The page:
Propellerhead Reason 6.5 Now Available – Here Are The Details

Propellerhead today released new versions of Reason, Reason 6.5 and Reason Essentials 1.5. The key feature in the new versions is the introduction of Rack Extensions.

Rack Extensions is a new format for creating instruments and effects that work in Reason.

Rack Extensions are full Reason rack citizens, delivering the same ease of use and total integration as all other devices in the rack, including automation, unlimited undo and cables on the back as well as integration with Reason’s patch browser.

The addition of Rack Extensions transforms Reason’s closed virtual studio into an open, expandable one.

Here is the official intro video for Rack Extensions:

“Rack Extensions combines all the things that musicians love about Reason with the creativity and inspiration that comes from having tons of instruments and effects at your fingertips. And it manages to do all that without any of the drawbacks of old plug-in technology. It really is the best of both worlds,” says Ernst Nathorst-Böös, Propellerhead CEO. “Reason 6.5 is an incredible update to Reason, changing the world of music making on computers, again.”

53 thoughts on “Propellerhead Reason 6.5 Now Available – Here Are The Details

  1. Yeah… I’m just wondering what level of idiocy would be required for somebody to buy a “DAW like” software which doesn’t allow you to send midi to external instruments, and doesn’t allow you to use external plugins, ok, there’s always rewire, but wouldn’t you be better off with some proper DAW software and some other cheaper plugins? I mean, Reason instruments sound good, but the world is bigger than Sweden. This rack extenstions thing also just seems like a way of not releasing the whole software in a package but getting more money from the aforementioned idiots a bit at a time. Don’t get me wrong, I love Reason’s interface, and I think Propellerhead has made amazing things in the past, I just think it should be rethinked bottom up, imho it doesn’t make much sense in 2012. Who want so be a musician closed in an Ikea box? And since when instability is such a problem? instability is something the best things have been dealing with forever; an analog synth, a tonewheel organ or even just a real tube amp are inherently unstable, but that’s the real thing. This is a toy, it’s YOU locked in a sandbox, not the software. Forgive the rant.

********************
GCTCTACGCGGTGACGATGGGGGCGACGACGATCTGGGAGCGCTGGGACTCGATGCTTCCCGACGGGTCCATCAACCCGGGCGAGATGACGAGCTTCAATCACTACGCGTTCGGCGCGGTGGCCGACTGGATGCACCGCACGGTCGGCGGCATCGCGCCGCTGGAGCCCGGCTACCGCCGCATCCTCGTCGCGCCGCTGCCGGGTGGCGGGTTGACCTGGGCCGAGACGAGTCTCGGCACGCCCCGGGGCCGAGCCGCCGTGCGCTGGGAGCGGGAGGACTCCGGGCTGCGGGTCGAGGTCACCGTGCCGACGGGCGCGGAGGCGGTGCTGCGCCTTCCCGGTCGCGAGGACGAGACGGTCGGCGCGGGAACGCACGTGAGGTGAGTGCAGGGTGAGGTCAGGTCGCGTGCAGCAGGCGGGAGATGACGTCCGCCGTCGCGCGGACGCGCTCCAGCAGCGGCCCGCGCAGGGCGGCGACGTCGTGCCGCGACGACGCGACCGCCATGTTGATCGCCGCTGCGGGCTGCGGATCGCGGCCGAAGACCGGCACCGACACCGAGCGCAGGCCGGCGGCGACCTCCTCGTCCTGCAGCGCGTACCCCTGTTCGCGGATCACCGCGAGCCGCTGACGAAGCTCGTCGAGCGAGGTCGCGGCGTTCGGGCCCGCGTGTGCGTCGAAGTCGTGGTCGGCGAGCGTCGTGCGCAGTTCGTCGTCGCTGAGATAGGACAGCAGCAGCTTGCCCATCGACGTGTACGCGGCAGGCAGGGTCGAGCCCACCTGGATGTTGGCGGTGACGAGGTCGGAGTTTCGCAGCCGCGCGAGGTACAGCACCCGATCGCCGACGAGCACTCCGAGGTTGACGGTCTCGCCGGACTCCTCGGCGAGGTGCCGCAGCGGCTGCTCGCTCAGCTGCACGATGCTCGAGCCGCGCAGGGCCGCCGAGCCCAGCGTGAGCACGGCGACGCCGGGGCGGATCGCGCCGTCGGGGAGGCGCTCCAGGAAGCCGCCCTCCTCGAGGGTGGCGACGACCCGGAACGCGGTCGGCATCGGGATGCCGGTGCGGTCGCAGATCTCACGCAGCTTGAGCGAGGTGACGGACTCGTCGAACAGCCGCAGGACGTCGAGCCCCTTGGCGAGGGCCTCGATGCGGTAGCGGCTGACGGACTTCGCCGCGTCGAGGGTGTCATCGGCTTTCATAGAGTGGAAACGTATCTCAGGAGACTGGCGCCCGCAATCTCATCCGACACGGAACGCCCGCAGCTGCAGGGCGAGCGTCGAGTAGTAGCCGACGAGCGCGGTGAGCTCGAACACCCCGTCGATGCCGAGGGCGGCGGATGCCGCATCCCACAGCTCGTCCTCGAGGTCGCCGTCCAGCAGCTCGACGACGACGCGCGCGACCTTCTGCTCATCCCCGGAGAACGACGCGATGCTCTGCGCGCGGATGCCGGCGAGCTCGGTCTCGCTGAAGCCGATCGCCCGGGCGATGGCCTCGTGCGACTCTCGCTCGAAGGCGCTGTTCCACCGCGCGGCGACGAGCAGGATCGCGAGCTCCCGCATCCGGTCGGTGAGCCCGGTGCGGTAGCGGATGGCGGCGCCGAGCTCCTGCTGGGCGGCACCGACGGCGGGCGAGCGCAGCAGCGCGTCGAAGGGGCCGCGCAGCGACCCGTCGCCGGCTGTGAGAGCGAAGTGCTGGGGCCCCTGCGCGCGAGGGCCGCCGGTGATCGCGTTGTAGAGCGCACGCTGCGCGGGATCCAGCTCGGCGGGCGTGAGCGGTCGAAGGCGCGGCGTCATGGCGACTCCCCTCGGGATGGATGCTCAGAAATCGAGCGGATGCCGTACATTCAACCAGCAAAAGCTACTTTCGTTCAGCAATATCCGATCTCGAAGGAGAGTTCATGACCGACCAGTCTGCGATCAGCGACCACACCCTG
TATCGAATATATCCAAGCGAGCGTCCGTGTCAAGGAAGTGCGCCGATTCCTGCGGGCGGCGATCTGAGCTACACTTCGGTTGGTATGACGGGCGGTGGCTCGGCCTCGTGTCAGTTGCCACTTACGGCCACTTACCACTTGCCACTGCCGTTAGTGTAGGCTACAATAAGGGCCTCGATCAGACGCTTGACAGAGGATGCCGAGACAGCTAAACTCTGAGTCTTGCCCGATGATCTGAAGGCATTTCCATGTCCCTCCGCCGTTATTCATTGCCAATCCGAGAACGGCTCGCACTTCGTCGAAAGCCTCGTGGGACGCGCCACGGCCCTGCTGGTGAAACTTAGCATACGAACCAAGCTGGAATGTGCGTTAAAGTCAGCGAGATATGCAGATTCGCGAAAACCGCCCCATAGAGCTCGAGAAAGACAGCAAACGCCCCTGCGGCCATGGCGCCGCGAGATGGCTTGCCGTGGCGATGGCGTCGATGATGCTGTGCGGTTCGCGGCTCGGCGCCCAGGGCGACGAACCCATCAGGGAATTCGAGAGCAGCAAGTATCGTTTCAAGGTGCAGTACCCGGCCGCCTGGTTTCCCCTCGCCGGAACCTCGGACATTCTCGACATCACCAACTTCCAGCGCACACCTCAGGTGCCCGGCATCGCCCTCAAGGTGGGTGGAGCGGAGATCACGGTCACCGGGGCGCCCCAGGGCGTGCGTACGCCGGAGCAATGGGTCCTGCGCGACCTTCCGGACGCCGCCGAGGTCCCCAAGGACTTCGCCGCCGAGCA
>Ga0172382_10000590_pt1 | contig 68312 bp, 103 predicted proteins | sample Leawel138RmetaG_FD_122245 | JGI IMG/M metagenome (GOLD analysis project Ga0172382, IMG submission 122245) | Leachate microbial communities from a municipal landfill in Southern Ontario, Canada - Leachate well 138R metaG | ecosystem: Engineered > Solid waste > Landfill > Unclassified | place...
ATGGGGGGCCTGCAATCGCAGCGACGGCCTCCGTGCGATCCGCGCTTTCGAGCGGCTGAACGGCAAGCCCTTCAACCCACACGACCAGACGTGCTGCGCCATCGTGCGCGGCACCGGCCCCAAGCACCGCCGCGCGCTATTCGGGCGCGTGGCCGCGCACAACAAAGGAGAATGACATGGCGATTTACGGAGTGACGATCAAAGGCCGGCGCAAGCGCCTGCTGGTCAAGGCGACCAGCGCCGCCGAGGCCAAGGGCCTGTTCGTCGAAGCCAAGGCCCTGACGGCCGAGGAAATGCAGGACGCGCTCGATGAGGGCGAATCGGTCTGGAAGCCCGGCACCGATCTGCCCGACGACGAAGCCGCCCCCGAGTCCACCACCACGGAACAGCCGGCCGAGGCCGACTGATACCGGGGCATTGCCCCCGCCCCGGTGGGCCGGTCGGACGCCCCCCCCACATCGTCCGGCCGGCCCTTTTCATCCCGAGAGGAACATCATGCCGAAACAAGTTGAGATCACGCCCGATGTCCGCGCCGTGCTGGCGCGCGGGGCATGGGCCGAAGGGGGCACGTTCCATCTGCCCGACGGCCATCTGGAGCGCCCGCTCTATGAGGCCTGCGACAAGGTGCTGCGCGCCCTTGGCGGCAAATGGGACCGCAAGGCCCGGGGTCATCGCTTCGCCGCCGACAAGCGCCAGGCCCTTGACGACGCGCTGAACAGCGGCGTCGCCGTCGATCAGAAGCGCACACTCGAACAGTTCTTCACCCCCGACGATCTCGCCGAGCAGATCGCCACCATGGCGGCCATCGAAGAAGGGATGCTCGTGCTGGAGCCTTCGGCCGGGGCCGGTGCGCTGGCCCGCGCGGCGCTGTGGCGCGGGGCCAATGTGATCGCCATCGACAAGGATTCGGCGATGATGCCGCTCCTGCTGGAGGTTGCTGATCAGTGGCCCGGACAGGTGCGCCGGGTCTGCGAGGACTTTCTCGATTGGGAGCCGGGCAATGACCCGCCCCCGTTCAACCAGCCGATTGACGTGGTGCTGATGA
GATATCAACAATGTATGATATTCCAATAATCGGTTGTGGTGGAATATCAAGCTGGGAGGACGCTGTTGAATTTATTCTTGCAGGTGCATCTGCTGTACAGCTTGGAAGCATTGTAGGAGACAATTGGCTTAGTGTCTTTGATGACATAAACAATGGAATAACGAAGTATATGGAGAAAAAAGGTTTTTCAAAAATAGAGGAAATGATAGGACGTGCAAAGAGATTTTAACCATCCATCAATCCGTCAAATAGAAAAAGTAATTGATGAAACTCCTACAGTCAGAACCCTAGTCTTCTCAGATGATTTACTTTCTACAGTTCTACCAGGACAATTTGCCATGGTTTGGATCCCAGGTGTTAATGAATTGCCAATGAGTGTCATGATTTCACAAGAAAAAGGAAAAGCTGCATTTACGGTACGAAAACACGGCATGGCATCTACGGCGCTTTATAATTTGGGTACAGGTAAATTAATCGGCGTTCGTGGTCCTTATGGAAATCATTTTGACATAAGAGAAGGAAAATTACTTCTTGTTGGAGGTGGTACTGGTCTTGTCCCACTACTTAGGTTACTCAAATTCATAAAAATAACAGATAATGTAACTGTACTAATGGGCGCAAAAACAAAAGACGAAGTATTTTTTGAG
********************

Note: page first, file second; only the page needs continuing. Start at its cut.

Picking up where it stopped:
1. Yeah, I hope there will be proper MIDI support someday (maybe it’s already here and I did not notice because I have not had a good look at Reason in the last two years or so).

      The reactions from the developers make me curious. Perhaps the Rack extension API is really nice for programmers. I cannot comment on VST but AudioUnit is somewhat clumsy to work with at times and Apple keeps breaking things, there is no decent documentation, etc. The sandboxing sounds interesting from a technical point of view. I wonder how they do it in such a way that it works well on Windows and Mac OS. Seems like you have to contact Propellerhead directly if you want more information on the API and perhaps get an SDK. With VST and AudioUnits you can get the SDK and free hosts to try things out. You do not even have to buy a specific piece of software and your products run nearly everywhere. I wonder what Propellerhead has to say about musicians who want to write plugins for themselves. That’s perfectly possible with VSTs, AUs, Max/MSP/Jitter externals and so on.